COVID-19: Flattening the curve—the best offense is a good defense

March 25, 2020
If you happen to contract COVID-19, your outcome will be better the healthier you are. Scott Froum, DDS, explains how to keep your body and mind healthy, fortify your immune system, and decrease your chances of having to be hospitalized.
Scott Froum, DDS, Editorial Director

As this pandemic and viral outbreak of COVID-19 continues to spread throughout the country, many of us have become paralyzed with fear, filled with negativity, anxious and uncertain about the future, and hostile about who is to blame. Turn the TV off, stop reading every negative social media post, and remember that everyone is not a viral epidemiologist.

If you would like a movie spoiler, here it is: More people every day are going to get infected, the spread is exponential at this point, and some people are going to get seriously sick. If you need to concentrate on the news and latest statistics, focus on those who are recovering and the low mortality rate of this disease.1

For every person who tests positive for COVID-19, there may be 20–50 people who have the virus and either are unaware or have extremely mild symptoms. It is believed that COVID-19 is most contagious in the early phase of infection (days 1–5) when the virus is in the upper respiratory system and the infected patient may not even know it.2 Much of the news consists of how to distance yourself from others, wash your hands and increase hygiene, and do your best not to contract this virus as a means of “flattening the curve.” While all of these measures are good and accurate, not enough is mentioned about how to increase your own health and flatten your own curve.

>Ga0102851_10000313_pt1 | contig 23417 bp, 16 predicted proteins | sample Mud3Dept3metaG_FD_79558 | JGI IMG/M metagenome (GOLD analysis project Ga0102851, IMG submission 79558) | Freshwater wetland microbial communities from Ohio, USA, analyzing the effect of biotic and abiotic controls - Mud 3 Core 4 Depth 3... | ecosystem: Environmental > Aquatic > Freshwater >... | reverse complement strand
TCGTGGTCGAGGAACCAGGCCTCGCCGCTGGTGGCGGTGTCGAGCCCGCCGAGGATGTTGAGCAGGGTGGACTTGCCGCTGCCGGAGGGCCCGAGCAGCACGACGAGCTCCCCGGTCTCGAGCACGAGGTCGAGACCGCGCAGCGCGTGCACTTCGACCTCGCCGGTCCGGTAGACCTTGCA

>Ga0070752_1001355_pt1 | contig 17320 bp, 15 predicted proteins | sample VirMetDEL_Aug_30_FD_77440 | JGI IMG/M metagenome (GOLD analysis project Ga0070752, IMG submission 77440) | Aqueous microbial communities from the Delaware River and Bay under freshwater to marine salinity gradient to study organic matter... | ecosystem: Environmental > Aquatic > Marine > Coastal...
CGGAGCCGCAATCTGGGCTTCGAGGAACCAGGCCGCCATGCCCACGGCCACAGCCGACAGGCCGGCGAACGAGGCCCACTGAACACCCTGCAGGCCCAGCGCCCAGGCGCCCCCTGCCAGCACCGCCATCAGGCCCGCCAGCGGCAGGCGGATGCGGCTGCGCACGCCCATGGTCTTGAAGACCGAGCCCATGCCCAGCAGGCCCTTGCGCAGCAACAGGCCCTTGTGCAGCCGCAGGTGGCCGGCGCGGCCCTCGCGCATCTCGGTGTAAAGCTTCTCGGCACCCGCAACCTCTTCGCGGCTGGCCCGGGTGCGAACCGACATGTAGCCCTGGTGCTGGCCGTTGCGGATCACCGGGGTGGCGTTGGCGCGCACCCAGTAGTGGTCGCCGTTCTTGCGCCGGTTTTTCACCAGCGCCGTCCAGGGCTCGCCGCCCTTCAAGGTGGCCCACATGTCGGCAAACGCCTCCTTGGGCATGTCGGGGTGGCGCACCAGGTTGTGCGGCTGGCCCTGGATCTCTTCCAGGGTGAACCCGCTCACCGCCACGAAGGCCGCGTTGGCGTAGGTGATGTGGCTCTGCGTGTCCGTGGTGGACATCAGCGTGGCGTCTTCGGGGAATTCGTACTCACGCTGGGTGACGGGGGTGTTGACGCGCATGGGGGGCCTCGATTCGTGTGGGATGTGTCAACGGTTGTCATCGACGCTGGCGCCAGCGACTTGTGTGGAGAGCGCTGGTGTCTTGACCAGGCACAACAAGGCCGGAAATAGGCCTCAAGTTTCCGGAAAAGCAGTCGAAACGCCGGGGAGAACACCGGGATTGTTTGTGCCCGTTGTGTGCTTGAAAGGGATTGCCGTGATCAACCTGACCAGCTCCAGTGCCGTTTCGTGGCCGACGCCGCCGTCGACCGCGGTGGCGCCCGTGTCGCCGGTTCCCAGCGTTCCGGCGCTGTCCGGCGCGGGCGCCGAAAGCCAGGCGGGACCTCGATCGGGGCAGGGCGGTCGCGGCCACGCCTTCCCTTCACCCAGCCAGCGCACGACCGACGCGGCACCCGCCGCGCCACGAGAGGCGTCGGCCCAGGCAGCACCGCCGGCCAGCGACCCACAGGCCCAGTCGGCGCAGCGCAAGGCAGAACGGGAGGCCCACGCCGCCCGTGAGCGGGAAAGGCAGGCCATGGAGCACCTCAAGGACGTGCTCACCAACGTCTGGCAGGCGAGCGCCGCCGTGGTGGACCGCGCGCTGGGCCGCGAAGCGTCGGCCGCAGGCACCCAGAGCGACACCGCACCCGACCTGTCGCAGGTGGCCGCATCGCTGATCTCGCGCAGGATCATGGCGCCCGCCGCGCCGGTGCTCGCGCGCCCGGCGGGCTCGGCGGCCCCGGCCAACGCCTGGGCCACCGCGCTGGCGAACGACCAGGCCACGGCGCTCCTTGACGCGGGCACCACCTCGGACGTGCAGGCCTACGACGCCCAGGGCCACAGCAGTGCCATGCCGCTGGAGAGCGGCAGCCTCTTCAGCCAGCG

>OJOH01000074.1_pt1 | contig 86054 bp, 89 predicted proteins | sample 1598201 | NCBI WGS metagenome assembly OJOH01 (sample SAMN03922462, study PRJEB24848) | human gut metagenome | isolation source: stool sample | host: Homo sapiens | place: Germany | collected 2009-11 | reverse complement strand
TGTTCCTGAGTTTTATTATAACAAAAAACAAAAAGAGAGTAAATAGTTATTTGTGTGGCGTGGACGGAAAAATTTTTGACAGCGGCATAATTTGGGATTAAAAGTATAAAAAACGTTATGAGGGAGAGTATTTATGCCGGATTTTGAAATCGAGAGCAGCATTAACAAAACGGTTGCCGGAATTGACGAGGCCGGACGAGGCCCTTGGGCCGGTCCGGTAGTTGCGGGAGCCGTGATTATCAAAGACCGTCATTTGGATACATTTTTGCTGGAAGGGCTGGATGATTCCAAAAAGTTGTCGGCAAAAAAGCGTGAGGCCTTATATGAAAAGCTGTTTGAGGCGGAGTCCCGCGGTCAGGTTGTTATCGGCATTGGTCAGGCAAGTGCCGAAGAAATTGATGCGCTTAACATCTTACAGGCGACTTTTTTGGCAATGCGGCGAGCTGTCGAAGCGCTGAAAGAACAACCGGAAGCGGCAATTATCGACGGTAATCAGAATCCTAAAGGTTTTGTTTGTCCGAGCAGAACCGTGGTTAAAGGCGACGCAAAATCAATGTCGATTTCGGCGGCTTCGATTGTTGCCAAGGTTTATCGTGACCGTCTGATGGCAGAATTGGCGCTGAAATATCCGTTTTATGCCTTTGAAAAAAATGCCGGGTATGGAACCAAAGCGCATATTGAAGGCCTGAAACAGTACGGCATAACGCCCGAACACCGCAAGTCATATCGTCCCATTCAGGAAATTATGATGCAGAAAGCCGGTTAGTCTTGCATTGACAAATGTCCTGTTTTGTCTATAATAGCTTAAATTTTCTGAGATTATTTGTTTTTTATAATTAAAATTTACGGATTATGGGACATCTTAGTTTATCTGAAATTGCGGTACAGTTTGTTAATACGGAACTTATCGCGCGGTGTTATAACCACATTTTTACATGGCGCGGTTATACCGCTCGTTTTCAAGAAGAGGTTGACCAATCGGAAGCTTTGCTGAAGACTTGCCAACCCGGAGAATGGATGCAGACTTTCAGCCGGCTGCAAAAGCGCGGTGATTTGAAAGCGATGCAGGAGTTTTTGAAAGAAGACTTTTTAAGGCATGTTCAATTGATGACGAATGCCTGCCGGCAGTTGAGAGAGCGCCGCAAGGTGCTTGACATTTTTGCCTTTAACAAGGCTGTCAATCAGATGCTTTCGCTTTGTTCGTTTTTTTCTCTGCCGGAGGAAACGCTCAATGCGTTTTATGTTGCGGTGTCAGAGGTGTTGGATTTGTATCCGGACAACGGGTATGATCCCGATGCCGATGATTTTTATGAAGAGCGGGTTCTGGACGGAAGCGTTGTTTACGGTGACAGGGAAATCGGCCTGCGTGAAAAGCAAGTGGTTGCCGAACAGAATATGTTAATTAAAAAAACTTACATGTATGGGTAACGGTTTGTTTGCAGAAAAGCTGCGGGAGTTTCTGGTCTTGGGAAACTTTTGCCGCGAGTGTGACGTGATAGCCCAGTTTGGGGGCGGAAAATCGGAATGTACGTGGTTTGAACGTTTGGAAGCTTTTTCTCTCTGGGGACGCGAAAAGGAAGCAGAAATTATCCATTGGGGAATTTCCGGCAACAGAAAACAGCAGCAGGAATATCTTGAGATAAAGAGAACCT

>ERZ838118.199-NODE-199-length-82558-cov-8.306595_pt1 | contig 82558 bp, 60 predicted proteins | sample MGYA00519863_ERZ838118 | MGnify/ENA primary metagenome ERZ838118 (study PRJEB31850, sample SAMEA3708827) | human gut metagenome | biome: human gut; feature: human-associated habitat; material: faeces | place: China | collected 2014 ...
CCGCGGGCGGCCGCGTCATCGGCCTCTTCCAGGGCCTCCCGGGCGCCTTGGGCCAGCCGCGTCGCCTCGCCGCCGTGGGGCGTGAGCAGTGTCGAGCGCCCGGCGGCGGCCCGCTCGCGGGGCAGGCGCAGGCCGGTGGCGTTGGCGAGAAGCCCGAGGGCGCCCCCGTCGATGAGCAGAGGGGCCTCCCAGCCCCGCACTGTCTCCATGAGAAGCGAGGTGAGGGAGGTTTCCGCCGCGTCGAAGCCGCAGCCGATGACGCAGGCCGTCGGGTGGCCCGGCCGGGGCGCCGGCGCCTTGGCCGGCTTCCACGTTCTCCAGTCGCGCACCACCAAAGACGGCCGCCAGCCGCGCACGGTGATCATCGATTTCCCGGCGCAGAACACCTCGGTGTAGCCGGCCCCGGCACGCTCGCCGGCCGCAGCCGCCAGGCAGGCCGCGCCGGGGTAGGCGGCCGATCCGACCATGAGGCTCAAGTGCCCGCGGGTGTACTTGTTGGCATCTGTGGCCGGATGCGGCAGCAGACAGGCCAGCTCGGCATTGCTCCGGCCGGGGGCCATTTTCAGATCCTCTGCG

Chances are good that you may get this virus, and that’s OK. The 80%–85% of people who contract COVID-19 exhibit extremely mild symptoms that do not require hospitalization.3 You cannot control most things that are happening with the spread of this disease, but what you can control is how healthy you are if you do encounter the virus. The healthier you are, the more likely the virus will stay in your upper respiratory system and not travel to the lungs, and this will buy your body enough time to fight it.

Here are five tips on how to stay healthy in body and mind, fortify your defense system, and decrease the chances of COVID-19 progressing to the point where hospitalization is needed:

1. Lower your anxiety. Anxiety leads to inflammation and cortisol production. This virus has an increased virulence in people predisposed to inflammation. There are reports that people with inflammation and chronic inflammation are more susceptible to the “cytokine bomb” that overrides your organs and immune system.4 Meditate, practice yoga, create, find a healthy physical and emotional outlet that serves you.

2. Supplement. Vitamin C, vitamin D3, magnesium, zinc, selenium, elderberry, shiitake/Cordyceps/reishi mushrooms, milk thistle, turmeric, sage, cayenne, and ginger all help fight inflammation and boost the immune system.5

3. Quit smoking. If you smoke, please cut down significantly or quit smoking altogether—especially if you are male. COVID-19 has an increased chance of becoming severe in smokers.6